My inbox was bombarded by brokers in early trade on Wednesday.
“Sabmiller: Anheuser-Busch Inbev Intends To Make A Proposal.“
The biggest merger in the beer industry — one worth up to $300bn, including net debt — is not a done deal but could be finally just around the corner.
If you are invested in SABMiller (LSE: SAB) and after long-term value, the best advice perhaps came from SAB itself today: “shareholders are strongly advised to retain their shares and to take no action.”
The board of SABMiller notes the recent press speculation, the brewer said today, “and confirms that Anheuser-Busch InBev has informed SABMiller that it intends to make a proposal to acquire SABMiller.“
“No proposal has yet been received and the board of SABMiller has no further details about the terms of any such proposal.” The board of SABMiller will review and respond as appropriate to any proposal that might be made, and there “can be no certainty that an offer will be made or as to the terms on which any offer might be made“.
As I argued on 2 September, SAB was already a compelling buy at about 2,900p given that its share price had long hovered around 3,500p on the hope that a bid would emerge, but its fundamentals and trading multiples pointed to a fair value in the region of 3,250p a share.
What’s next now?
By no later than 5.00 pm on 14 October, AB InBev must either announce a firm intention to make an offer for SAB or announce that it does not intend to make an offer for SAB.
SAB stock rose 22% to 3,737p at the time of writing, but there might be room for more capital appreciation, particularly if you consider that such a tie-up would bring what all major brewers around the globe really need to deliver value to their shareholders — costs synergies.
Just how much, though?
4,000p a share
After years of speculations, I think that AB Inbev will now have to pay at least a 30% premium over SAB’s undisturbed share price, which isn’t easy to determine but I estimate at between 3,000p and 3,200p.
Keep in mind this number: 4,000p a share.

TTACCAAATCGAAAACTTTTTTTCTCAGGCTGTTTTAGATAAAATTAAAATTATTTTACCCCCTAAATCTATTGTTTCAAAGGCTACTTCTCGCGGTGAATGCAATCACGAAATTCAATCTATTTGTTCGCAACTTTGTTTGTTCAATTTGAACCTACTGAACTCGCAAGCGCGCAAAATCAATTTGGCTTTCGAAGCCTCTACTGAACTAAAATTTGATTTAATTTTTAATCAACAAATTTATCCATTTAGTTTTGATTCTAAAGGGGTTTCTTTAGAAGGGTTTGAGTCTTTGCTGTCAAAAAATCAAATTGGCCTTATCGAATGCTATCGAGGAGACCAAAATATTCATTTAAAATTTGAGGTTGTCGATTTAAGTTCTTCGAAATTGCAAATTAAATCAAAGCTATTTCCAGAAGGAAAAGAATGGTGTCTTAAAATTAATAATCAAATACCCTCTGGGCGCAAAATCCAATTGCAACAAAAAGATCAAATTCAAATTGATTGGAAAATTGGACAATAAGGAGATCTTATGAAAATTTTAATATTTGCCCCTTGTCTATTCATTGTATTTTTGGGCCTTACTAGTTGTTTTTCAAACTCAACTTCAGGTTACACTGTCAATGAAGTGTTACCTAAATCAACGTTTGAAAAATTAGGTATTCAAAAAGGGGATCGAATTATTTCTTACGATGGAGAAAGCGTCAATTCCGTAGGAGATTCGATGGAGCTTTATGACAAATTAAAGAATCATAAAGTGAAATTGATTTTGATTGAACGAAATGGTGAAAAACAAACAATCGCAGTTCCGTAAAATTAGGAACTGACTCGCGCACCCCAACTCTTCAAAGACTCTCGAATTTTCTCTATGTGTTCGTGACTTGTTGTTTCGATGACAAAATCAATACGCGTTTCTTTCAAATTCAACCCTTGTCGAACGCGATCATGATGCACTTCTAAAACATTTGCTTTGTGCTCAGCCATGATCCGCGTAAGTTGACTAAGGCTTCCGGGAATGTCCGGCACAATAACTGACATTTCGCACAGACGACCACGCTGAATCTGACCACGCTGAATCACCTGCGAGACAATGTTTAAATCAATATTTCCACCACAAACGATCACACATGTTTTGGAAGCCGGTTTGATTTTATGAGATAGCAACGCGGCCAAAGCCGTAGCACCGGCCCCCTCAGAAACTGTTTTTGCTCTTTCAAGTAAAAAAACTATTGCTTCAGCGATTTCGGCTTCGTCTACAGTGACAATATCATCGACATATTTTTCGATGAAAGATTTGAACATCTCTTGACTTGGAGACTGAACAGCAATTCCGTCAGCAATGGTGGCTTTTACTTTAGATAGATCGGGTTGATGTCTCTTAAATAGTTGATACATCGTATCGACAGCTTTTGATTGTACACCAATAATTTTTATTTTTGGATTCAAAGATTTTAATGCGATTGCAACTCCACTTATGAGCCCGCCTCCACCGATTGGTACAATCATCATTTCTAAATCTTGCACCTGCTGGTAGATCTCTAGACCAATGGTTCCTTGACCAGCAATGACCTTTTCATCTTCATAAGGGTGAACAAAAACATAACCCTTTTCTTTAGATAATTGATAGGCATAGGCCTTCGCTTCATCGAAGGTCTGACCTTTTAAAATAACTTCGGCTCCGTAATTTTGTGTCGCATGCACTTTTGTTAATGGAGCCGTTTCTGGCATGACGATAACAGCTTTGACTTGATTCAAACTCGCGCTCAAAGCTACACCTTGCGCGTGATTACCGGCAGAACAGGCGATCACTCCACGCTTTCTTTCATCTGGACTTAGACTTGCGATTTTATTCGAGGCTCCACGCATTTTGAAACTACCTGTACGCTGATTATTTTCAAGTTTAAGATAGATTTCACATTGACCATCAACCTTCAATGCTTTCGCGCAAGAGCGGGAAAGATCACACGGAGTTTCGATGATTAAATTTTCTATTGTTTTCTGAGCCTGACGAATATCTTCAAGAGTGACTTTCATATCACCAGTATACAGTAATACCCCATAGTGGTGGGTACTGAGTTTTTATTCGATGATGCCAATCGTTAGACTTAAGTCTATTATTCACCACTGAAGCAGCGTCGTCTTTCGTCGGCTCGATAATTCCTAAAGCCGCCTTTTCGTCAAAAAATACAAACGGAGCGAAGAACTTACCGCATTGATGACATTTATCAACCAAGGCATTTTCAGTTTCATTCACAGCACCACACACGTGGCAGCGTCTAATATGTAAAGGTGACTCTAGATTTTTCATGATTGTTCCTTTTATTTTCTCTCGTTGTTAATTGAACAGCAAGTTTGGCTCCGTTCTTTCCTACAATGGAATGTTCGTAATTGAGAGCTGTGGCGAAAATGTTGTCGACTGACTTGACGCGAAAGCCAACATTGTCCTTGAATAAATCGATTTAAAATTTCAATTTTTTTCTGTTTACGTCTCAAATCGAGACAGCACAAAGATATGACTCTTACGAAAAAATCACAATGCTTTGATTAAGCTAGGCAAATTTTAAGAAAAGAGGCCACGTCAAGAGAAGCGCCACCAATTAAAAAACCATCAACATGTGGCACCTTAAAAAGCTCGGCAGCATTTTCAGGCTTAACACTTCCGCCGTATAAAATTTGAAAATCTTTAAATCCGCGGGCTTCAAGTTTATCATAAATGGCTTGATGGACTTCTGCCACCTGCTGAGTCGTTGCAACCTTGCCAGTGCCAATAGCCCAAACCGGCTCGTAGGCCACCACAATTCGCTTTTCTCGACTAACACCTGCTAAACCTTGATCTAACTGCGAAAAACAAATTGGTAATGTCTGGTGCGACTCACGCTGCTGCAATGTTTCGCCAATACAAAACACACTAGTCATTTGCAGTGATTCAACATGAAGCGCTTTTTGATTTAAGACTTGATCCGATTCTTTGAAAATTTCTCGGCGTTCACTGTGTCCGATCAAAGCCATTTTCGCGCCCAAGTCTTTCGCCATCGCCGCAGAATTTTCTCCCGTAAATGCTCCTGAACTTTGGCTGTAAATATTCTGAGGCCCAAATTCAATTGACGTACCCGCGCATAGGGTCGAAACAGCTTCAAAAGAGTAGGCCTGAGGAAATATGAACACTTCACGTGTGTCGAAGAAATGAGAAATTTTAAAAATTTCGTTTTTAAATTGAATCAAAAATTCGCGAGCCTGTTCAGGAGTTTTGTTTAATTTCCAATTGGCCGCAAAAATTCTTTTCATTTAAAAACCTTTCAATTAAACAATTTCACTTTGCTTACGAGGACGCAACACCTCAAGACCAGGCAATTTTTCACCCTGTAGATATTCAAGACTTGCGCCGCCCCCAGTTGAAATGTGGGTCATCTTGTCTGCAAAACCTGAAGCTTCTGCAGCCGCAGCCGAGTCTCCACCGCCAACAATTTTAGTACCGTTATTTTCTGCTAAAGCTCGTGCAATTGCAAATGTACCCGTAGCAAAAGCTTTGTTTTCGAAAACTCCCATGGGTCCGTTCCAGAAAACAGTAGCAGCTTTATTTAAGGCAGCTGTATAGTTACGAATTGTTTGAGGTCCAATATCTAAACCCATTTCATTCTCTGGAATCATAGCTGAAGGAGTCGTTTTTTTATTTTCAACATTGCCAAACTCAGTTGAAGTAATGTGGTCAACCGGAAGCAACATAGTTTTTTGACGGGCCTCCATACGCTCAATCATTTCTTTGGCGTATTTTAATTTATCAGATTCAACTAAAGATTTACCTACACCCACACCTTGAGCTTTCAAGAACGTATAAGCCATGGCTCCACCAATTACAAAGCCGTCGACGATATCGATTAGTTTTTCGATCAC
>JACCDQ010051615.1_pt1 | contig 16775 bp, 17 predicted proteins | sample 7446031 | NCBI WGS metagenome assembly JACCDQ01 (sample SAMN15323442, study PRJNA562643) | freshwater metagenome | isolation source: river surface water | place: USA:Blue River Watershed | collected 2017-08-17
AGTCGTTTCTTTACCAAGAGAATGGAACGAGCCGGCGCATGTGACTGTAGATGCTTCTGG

That’s the level at which SAB’s equity could be valued, in my view, although such a price target — which would imply a £16bn premium — may be overly ambitious based on the level of projected cost synergies.
In fact, if certain assumptions are made in order to calculate the net present value of projected cost synergies (which must cover the premium being paid by the acquirer), AB Inbev would even struggle to justify a premium of £7.2bn, which would imply a SAB’s stock price of 3,450p. And if SAB was valued in line with the average take-out multiples for beer deals over the last few decades (at about 13x adjusted operating cash flow), its stock could be worth much less that.
That said, the take-out price could be much, much higher, given that the deal would hold a strong strategic logic and that AB Inbev is under pressure to boost its own valuation. Moreover, deals often defy financial and economic merits.
Of course, the economics of the deal will have to be investigated, but those also depend on the resulting financing mix, which will likely include a 30%-40% equity component, in my view. Some disposals will likely be required in mature markets such as North America, but there’s not much overlap on a global scale and SAB’s assets are notoriously well run — so, a high price target for those assets is likely.
To be honest, I wouldn’t sell SAB today, and I’d be prepared to join the AB Inbev family — after all, its management team has historically proved to be very determined when it comes to securing assets and delivering value via M&A.
Alessandro Pasetti has no position in any shares mentioned. The Motley Fool UK has no position in any of the shares mentioned. We Fools don't all hold the same opinions, but we all believe that considering a diverse range of insights makes us better investors.